How the Mighty Fall.
That is the name of a book by Jim Collins on what pride does to leaders and their organizations. It is a tagline for what is going on with Willow Creek and Bill Hybels, the founding and former senior pastor.
This is a longer post. It is not one I wanted to write. But it is on a subject that many people are and will be talking about. Because it is exactly the theme of next Sunday’s message on bad leadership (Not the Way It’s Supposed To Be), I decided to share my thoughts about the latest on Willow Creek and Bill Hybels. Also, if you are reading this in your email browser, the links at the end of the article may not be live for you. If you want to check them out, they are live on the church blogsite.
Monday was a sad day for me. It began Sunday evening when Becky told me there were more news reports coming forth about Willow Creek and its former founding pastor, Bill Hybels. I spent an hour or so reading new and old reports.
In the summer, Hybels was accused by a number of different women who alleged inappropriate conduct on his part. As a few women spoke out, others did so as well. A number of key and well-known leaders who had once been part of Willow Creek added their voices of concern.
Hybels and the leadership team quickly and strongly denounced those women as fabricating things that never happened. Nevertheless, Hybels resigned as lead pastor and stepped down from work with the Willow Creek Association. The allegations and accusations didn’t go away.
Sunday saw the release of even more incriminating statements. It also brought the resignation of Hybels’ successor, teaching pastor Steve Carter. Carter had major differences with and concerns about how Willow Creek handled the Hybels situation, especially the women victims. He felt he could no longer represent the leadership team as their teaching pastor. This is what I found out Sunday evening.
If all that was not bad enough, Monday morning, there it was – front page news of the New York Times. In ugly detail.
I have thought about and lamented this, all day long. An old quote from theologian Karl Barth came to mind: “Pastors and preachers read with the Bible in one hand and the newspaper in the other.” Apologist Peter Kreeft says we read the times and we read the eternities. We read the times in light of the eternities. I felt like I was reading these times of bad leadership in light of the Bible’s teaching about broken, fallen, sinful abuses of power and authority. Sobering. And sad.
Yes, I am sad. Sad for the women who were hurt by Hybels. Sad for their families. Sad for Willow Creek. Sad for the global movement that trains leaders and accomplished so much. Sad for the evangelical church. Sad for the name of Jesus Christ being dishonored in all of this. Sad about those who will use this as one more reason to avoid Christ.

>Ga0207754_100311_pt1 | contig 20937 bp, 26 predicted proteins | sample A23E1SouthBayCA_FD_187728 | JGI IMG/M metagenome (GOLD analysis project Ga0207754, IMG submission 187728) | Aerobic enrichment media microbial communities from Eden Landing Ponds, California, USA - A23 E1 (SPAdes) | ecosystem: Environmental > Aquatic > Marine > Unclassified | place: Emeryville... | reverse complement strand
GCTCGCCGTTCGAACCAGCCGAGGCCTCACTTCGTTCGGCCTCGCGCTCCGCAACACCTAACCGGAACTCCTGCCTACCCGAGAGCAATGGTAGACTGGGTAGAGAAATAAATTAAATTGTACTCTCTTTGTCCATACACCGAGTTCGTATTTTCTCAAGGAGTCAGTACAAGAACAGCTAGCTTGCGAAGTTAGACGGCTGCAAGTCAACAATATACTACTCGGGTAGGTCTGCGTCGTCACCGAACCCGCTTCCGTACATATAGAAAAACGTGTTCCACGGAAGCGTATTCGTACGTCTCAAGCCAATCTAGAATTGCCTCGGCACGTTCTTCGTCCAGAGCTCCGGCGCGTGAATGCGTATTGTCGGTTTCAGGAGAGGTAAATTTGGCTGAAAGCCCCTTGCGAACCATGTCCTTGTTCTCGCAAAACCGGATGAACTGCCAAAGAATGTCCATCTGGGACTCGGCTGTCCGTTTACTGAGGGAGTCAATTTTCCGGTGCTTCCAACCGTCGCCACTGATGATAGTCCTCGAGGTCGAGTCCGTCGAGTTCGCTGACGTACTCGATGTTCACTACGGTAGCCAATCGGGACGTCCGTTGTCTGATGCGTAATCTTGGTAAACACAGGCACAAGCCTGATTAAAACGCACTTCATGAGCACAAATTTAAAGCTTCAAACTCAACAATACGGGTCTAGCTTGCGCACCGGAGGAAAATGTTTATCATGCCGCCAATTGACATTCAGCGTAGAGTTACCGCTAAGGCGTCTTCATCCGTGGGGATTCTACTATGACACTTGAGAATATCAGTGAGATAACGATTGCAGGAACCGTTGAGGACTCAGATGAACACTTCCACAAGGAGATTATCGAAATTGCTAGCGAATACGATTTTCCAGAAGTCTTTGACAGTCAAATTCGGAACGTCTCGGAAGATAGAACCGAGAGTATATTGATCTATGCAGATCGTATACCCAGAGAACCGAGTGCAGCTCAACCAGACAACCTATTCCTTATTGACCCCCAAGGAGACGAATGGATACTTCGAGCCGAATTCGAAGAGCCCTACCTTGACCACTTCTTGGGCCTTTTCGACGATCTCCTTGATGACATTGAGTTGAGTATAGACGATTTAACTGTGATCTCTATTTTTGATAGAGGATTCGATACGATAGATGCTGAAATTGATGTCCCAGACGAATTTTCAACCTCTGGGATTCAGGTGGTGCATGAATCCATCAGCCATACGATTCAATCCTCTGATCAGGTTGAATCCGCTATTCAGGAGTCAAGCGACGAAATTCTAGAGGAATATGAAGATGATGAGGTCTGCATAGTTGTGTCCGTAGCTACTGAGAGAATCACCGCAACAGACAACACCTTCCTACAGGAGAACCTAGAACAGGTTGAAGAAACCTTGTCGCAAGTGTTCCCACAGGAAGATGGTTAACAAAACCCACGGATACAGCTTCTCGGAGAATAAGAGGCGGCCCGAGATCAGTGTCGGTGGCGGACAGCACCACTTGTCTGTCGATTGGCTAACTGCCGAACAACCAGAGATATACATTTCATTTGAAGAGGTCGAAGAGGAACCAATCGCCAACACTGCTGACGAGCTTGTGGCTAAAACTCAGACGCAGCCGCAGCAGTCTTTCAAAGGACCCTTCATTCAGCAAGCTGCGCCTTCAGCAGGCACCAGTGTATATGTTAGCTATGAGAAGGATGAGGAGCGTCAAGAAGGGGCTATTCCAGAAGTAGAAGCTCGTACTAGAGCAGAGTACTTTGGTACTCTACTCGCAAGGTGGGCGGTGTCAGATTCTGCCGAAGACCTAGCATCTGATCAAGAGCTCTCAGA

All of this because of another evangelical leader not finishing well. He is finishing POORLY. I know many leaders finish poorly. Leaders from all groups, all theologies, all persuasions, all ideologies … I just happen to have very high expectations for leaders in my tribe doing better than we are doing.
I am sure it is not coincidental that these more substantial allegations and evidence came out when they did. This week is the world famous Willow Creek Summit (the 23rd) that exists to train leaders. Hybels was the founder and driving energy behind this movement. He was the host, the emcee, the lead teacher. He is now the “elephant in the room.”
I hope there is a radical shift in the teaching that will take place. This year’s summit has more non-Christian presenters then Christian teachers. In principle, I have nothing against that. I read a good deal of secular leadership and learn a lot. But, I hope the presenters who are Christians will have the courage to address what will surely be on everyone’s mind. I hope they do not gloss over Hybels’ failure and fall, or have politically correct things to say about it. Or worse, say something trivial that lacks substance.
This Sunday is week two of our Lead, Love, Serve – the Jesus Way series. We will have a conversation on the theme of bad leadership. Bad leadership happens whenever leaders misuse and abuse their power and authority. People get hurt. When the abuse of power involves sexuality, it gets real ugly real fast.
The Bible is critically realistic about what sin has done to humanity and what it does to leadership. The Bible is also vitally optimistic and hopeful about the redemption that Christ is bringing to all that is broken and bad. That must be spoken clearly and powerfully. But we cannot gloss over, rush past, or try to ignore the tragedies of fallen, broken, bad leadership.
For all leaders, it is surely good to remember, “There but for the grace of God any one of us could go.”’
And to remember that unless we are without sin, throwing stones is always a risky endeavor. Speak truth, pray for grace, do not lower the standard, do justice, labor for healing, and walk in accountable relationships, the long obedience in the same direction.
Grace and Shalom to each of you,